Earl Campbell: Or football as performance art

I don't think Earl Campbell is the greatest running back ever, but he is my favorite running back of all time. I love Emmit, love Gayle, love Marcus and Bo, but I've never seen anyone run with more ferocity, intent and aggression than Earl Campbell. The most fascinating thing to me is that he really paid, ultimately, by sacrificing his body to the game. I saw a Real Sports piece on him and he can barely walk today. It was interesting because they interviewed Tony Dorsett. Dorsett and Campbell are about the same age--but I swear Tony D could be my brother, whereas Earl looks like my father. And still in all while I was watching him, I couldn't feel sorry for him. He didn't seem pitiable at all. In fact at the end of the interview, I think he said he'd do it all again.

My thing has always been you only live once. When I think of Earl Campbell I think of some old sci-fi/fantasy/comic book deal where a diety imbues a man with great power and the chance to be a legend, but at a severe cost. That's Earl Campbell. He sacrificed his body to become a superhero--The Tyler Rose--and to claim his place in our own modern day Valhalla. This may be twisted, but I have so much more respect for that attitude, than people who just try to get by.

It's also worth noting that Campbell came across as a decent human being. He said he really regretted that hit where he put his helmet into the chest of dude from the Rams (it's in the video), because it basically ruined the kids career. Apparently after that hit, psychologically, the cat was never the same. That's heavy.

UPDATE: Spottie asks who's the closest equivalent to Campbell today? Can anyone think of anyone who comes close? I can't. I think runners are dissuaded from running like Campbell now. Coincidentally, Eddie George was in Campbell's mold--but he never had as much power or speed. And yeah, the powder blue was great. I think it sucks that it's gone.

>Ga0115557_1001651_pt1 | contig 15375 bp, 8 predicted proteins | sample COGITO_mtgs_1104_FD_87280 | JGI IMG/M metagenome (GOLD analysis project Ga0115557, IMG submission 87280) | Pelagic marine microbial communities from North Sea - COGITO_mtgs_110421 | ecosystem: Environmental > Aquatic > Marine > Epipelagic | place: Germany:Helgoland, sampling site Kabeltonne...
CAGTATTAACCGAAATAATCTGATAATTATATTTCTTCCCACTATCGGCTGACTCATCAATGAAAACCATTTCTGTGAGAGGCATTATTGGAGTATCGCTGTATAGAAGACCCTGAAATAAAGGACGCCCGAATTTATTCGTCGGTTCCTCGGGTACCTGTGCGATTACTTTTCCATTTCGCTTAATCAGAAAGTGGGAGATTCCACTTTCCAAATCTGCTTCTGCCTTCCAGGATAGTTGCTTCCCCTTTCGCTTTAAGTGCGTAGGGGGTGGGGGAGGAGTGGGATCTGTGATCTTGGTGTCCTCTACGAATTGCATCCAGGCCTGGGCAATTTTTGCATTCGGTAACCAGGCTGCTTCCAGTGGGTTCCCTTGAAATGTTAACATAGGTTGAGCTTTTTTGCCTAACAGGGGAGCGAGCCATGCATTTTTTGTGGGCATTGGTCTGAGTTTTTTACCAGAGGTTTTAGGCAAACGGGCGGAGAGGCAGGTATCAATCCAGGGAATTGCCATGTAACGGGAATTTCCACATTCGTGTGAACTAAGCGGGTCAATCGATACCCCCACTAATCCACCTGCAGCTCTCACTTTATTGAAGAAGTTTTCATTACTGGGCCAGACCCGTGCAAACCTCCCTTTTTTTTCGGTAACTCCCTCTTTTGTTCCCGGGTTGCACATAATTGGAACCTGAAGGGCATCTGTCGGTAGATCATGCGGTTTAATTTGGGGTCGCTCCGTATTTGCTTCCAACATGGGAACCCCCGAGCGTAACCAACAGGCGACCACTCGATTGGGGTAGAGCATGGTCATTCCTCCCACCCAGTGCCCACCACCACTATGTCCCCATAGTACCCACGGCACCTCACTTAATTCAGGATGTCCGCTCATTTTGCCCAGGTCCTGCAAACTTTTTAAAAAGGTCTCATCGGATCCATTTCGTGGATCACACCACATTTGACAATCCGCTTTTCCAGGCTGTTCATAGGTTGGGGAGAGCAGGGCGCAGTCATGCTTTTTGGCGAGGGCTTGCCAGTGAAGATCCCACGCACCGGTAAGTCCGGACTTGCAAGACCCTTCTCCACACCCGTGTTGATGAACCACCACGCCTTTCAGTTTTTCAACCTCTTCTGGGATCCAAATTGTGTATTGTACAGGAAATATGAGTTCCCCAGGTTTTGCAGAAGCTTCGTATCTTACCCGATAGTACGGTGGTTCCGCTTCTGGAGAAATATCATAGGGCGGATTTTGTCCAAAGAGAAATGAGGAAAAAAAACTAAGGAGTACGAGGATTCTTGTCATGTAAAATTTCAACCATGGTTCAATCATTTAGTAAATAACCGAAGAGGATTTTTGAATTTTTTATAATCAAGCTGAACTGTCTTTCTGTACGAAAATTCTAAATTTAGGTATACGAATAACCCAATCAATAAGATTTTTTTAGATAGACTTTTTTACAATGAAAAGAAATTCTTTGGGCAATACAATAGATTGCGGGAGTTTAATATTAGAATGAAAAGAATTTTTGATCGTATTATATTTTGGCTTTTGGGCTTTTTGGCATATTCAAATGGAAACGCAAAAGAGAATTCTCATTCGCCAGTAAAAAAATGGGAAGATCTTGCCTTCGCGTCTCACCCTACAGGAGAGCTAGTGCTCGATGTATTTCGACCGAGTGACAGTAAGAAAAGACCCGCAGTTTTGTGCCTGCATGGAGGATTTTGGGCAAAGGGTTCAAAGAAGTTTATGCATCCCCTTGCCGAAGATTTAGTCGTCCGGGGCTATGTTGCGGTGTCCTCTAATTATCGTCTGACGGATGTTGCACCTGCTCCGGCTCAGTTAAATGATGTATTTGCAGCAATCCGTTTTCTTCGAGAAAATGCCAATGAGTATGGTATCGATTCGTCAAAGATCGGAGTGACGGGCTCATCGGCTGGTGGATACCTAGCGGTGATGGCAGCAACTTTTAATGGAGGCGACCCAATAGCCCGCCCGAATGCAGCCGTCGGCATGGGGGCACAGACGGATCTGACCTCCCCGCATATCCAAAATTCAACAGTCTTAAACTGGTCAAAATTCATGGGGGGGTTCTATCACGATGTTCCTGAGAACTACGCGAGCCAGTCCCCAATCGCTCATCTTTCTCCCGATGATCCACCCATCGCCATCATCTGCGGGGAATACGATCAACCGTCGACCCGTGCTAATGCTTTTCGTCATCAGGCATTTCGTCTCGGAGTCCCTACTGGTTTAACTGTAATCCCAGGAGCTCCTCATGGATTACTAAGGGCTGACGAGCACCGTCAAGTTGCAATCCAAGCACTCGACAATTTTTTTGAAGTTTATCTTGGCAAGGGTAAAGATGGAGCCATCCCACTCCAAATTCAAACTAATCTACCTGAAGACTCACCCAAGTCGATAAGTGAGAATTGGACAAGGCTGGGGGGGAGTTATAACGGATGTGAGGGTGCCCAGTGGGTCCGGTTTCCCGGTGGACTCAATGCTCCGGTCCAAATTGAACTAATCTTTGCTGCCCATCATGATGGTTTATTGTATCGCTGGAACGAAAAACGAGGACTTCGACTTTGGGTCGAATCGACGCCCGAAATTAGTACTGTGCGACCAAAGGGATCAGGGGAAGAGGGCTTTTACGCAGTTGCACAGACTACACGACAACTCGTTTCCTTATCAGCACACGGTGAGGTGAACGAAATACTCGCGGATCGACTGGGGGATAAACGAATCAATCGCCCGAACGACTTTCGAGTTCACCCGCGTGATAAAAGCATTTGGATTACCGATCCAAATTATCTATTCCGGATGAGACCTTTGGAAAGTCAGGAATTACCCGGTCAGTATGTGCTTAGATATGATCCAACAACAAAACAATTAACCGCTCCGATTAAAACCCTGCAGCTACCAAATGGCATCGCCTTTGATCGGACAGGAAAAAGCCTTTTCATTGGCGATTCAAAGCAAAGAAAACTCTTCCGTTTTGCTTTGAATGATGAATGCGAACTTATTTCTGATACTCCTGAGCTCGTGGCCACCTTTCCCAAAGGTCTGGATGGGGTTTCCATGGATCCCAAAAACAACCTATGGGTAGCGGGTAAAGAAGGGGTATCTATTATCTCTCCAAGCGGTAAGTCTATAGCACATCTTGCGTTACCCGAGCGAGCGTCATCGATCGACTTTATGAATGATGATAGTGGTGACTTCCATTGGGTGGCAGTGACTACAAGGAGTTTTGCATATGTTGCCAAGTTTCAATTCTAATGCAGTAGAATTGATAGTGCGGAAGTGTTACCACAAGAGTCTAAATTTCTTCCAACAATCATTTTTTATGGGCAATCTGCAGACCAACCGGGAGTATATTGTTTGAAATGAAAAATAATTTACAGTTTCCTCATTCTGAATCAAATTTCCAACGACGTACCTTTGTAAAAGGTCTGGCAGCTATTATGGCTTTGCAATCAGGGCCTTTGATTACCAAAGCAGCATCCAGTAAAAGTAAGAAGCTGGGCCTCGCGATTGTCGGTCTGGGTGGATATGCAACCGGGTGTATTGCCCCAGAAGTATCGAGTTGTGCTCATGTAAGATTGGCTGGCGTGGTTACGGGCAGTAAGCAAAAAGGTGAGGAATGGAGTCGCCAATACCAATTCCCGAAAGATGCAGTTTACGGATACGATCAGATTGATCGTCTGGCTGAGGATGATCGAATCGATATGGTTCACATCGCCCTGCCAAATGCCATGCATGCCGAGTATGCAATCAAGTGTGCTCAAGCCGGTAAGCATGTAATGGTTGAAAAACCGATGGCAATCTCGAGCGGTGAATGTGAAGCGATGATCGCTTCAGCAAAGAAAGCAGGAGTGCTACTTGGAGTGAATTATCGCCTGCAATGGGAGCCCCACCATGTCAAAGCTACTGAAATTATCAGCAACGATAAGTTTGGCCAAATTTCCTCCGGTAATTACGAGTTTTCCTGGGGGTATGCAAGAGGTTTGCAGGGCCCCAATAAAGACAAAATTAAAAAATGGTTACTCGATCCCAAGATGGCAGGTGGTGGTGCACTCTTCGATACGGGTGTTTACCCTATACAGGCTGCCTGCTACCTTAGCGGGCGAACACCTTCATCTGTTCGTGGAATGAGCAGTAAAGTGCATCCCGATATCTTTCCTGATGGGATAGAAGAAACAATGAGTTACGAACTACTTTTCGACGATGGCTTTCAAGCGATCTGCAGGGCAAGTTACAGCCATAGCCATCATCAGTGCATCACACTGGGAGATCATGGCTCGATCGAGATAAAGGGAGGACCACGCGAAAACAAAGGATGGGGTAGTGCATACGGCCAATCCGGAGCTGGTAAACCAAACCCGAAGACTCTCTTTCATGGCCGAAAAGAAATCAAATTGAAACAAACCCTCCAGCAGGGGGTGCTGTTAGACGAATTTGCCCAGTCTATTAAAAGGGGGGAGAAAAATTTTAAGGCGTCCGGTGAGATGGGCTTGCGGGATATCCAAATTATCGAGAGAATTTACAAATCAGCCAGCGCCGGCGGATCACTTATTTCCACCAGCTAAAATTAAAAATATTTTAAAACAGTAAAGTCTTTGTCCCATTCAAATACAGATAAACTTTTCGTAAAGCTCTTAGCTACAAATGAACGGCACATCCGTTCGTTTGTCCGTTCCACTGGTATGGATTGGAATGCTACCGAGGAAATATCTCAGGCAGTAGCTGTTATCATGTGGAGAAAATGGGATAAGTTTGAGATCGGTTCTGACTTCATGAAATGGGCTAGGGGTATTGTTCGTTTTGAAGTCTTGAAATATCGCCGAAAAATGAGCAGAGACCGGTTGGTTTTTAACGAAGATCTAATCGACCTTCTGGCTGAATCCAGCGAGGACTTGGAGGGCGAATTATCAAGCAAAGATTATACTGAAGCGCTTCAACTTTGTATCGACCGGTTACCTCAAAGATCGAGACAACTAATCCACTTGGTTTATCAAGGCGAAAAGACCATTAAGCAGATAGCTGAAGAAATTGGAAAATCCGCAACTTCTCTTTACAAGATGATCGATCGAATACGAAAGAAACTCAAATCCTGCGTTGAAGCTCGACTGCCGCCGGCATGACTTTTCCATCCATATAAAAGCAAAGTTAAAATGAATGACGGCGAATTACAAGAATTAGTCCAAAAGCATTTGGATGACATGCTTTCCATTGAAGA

Presented by

Ta-Nehisi Coates is a national correspondent at The Atlantic, where he writes about culture, politics, and social issues. He is the author of the memoir The Beautiful Struggle.

Saving the Bees

Honeybees contribute more than $15 billion to the U.S. economy. A short documentary considers how desperate beekeepers are trying to keep their hives alive.

Join the Discussion

After you comment, click Post. If you’re not already logged in you will be asked to log in or register.

blog comments powered by Disqus

Video

How to Cook Spaghetti Squash (and Why)

Cooking for yourself is one of the surest ways to eat well.

Video

Before Tinder, a Tree

Looking for your soulmate? Write a letter to the "Bridegroom's Oak" in Germany.

Video

The Health Benefits of Going Outside

People spend too much time indoors. One solution: ecotherapy.

Video

Where High Tech Meets the 1950s

Why did Green Bank, West Virginia, ban wireless signals? For science.

Video

Yes, Quidditch Is Real

How J.K. Rowling's magical sport spread from Hogwarts to college campuses

Video

Would You Live in a Treehouse?

A treehouse can be an ideal office space, vacation rental, and way of reconnecting with your youth.

More in Entertainment

From This Author

Just In